Wednesday, June 15, 2016

Recognition - Jewish Film Festival Düsseldorf

Movie poster of "Recognition"

One of my former roommates is also working in the field of media: She arranged the Jewish Film Festival of the Filmmuseum Düsseldorf. A while ago she asked us, whether one of the visiting artists could stay at our place for a few days, as she prefers "real people homes" to hotels. We love to have guests, getting to know each other over, but ever since I started working I have been cherishing my freetime so much, that apart from people we know, we were not hosting anybody. But the fact that Tamar didn't like staying in a hotel so much, made her seem uncomplicated and interesting. So I agreed.
Tamar Capsouto is a singer from Sderot, an Israeli city right next to Gaza. Some of her songs were included in a documentary about three women living in Israel, called "Recognition" (Hakara). Check out the trailer for the movie here. Tamar's story was really inspiring to me. She lives for what she loves, without compromises. Her voice carries all the melancholy and tragedy of the conflict in it and does not fail to make you, the listener, feel humble and a small part of something really big. We went to one of Düsseldorfs flea markets and had a really great time, as she is so full of happiness and hope, even though coming from a warzone.

One of the pictures from Tamar's blog

I went to see the movie that Sunday night and it moved me deeply. I do not know nearly enough about the conflict. The most impressive scene for me was a moment, when one of the movies heroines, Hanadi, has to run for shelter as the sirens start to roar. One second, she and her friend are chatting, the next split second, they are running. It made a deep impression on me, that split-second. How deep the constant feeling of alert must govern them. How you always have to know your nearest shelter, never being able to move carefree. I asked Tamar about it and she agreed, whenever she would move inside her city, she would know where the next bomb shelter is. Having a picnic in a park is no option for her. Still, she would never leave Sderot, as an artist she says, she has to be inside the turmoilt. She seems to see it as her mission, to write and sing about what people do to each other, her peaceful way of protesting against a violent world.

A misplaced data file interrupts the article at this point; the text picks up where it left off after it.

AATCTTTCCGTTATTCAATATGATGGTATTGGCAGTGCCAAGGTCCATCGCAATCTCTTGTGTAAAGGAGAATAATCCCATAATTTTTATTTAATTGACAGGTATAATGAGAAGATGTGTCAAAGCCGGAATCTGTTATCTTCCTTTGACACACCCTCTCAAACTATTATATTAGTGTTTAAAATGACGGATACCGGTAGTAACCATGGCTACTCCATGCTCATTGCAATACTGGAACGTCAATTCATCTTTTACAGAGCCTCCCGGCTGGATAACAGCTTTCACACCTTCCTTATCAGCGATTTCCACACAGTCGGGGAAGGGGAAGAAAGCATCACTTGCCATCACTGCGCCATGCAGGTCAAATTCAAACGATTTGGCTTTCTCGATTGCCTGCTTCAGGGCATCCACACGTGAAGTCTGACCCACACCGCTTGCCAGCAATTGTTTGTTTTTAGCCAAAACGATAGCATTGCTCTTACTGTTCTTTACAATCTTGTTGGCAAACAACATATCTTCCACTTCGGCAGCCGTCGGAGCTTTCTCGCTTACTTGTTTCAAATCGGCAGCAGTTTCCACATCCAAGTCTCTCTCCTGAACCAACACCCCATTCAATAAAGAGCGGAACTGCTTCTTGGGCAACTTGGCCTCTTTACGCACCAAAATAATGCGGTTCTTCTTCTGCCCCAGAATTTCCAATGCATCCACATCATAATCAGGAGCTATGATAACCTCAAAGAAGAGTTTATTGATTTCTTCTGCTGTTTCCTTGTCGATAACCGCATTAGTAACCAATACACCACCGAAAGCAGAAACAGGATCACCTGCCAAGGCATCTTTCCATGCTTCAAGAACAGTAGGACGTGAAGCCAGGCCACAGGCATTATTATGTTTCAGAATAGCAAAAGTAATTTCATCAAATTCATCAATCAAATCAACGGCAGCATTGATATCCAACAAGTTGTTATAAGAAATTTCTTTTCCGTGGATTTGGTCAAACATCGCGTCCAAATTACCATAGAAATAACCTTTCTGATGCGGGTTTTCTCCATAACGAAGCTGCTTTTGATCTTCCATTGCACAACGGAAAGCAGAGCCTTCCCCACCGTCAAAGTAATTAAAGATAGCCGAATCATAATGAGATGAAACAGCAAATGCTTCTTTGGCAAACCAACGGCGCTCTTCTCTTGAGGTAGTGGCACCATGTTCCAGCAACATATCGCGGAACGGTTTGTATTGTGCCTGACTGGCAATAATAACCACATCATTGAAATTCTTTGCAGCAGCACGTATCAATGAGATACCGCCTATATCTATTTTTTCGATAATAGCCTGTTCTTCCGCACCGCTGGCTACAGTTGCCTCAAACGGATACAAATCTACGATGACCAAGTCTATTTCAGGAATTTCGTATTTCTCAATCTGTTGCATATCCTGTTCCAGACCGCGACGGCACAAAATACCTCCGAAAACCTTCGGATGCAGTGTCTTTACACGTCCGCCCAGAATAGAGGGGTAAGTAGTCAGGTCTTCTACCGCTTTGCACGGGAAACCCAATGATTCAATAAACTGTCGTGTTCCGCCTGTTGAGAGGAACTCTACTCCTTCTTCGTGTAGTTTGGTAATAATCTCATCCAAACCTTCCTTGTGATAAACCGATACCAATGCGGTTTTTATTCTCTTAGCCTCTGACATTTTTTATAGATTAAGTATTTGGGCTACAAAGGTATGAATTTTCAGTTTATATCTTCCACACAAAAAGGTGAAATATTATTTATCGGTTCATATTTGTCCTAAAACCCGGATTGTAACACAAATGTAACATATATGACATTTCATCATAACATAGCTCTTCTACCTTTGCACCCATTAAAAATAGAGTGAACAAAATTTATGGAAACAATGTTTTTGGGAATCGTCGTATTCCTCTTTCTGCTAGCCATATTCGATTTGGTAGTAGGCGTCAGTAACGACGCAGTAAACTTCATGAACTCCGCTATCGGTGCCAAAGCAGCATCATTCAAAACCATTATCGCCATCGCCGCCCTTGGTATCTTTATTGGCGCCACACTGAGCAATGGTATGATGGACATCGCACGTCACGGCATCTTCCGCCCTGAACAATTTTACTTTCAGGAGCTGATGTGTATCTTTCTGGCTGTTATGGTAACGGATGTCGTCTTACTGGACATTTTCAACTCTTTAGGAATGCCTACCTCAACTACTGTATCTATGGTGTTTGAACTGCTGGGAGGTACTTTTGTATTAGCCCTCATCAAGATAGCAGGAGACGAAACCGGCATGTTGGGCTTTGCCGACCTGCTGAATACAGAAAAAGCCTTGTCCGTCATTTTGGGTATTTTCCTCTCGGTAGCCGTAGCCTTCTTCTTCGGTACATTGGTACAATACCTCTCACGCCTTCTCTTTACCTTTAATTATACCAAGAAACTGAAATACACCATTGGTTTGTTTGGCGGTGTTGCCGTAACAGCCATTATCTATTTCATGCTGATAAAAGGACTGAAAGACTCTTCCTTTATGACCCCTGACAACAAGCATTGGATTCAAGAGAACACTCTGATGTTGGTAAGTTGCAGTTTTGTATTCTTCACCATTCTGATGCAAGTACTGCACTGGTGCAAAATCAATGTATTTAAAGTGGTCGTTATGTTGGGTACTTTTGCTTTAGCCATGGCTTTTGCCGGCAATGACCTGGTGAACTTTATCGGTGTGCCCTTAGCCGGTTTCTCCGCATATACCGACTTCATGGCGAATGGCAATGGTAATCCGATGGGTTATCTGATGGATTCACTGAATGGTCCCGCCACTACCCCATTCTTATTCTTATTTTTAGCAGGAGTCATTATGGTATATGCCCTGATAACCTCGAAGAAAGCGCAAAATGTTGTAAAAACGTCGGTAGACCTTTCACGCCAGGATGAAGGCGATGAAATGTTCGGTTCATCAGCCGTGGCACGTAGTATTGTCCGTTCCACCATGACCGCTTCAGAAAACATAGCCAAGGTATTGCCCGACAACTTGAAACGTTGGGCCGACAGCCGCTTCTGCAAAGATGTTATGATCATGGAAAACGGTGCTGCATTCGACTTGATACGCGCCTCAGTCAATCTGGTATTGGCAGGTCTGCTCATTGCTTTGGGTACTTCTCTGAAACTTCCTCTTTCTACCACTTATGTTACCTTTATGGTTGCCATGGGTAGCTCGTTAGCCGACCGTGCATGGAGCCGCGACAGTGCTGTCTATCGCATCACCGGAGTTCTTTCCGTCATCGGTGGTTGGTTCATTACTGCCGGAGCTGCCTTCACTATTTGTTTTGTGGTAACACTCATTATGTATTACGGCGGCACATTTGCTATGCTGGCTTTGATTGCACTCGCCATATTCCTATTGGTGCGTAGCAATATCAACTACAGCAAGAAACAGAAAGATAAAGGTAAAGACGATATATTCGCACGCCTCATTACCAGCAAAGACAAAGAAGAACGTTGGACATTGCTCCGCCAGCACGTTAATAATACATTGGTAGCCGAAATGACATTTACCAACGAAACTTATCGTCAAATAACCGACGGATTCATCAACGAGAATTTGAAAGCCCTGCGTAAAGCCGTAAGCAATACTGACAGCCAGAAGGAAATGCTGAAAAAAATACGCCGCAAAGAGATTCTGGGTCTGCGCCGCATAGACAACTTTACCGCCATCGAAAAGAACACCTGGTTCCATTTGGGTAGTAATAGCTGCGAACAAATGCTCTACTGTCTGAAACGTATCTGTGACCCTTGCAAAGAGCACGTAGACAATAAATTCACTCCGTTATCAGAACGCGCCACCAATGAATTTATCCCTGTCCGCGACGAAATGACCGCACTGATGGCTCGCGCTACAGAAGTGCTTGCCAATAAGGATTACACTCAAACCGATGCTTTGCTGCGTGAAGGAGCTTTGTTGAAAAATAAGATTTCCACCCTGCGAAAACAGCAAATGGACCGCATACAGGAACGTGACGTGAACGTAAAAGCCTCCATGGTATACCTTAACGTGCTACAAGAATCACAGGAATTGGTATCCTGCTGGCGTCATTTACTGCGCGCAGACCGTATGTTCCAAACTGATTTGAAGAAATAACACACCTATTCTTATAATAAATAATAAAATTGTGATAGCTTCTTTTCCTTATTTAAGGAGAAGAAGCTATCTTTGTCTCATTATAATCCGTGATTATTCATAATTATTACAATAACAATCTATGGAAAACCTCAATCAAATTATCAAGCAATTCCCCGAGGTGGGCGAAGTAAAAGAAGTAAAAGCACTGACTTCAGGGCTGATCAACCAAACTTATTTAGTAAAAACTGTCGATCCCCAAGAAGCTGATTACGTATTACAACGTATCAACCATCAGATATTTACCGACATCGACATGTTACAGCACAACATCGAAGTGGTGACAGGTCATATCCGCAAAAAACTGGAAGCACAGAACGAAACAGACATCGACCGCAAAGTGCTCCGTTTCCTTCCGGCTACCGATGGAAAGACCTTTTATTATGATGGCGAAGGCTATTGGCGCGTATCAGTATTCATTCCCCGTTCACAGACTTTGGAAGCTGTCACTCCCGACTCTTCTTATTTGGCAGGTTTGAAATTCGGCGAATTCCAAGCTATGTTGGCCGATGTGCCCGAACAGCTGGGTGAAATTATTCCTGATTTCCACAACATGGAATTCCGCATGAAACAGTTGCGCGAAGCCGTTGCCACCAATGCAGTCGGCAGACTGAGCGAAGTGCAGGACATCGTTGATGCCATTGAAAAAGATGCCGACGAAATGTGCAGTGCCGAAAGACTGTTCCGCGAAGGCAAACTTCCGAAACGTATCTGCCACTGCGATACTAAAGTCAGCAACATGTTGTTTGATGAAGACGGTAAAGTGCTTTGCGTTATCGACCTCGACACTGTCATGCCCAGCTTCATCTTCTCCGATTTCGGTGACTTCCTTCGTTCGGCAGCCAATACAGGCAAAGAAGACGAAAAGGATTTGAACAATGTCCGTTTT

Another scene that moved me was a meeting between young Arabs and Israelis who are tired of the war they live in and it seems as if this generation might be the first to make a difference. But soon you realize that a dialogue between them is not possible, as neither side is able to forget the harm that has already been done to them. The friends and family they have lost through the counterpart's missiles have made them part of the conflict and the viewer cannot really see how these people could also be part of a solution.
A woman in the audience commented that the movie was too centered on the Arab side of the story and painted an unjust picture of Israeli Jews. I did not perceive it that way at all, showing how you always perceive it the way you are primed to. Sharon, the film's director is used to these comments and answered that a screening with a Muslim audience leads to the same reactions the other way round.

Sharon Ryba-Khan, the movie's director

Watch the movie, it might be as impressive for you as it was for me. It makes me more humble and grateful for the peaceful world I live in, even considering that Europe nowadays might not be as safe as it used to be. All the more we have to try to make it safe and peaceful.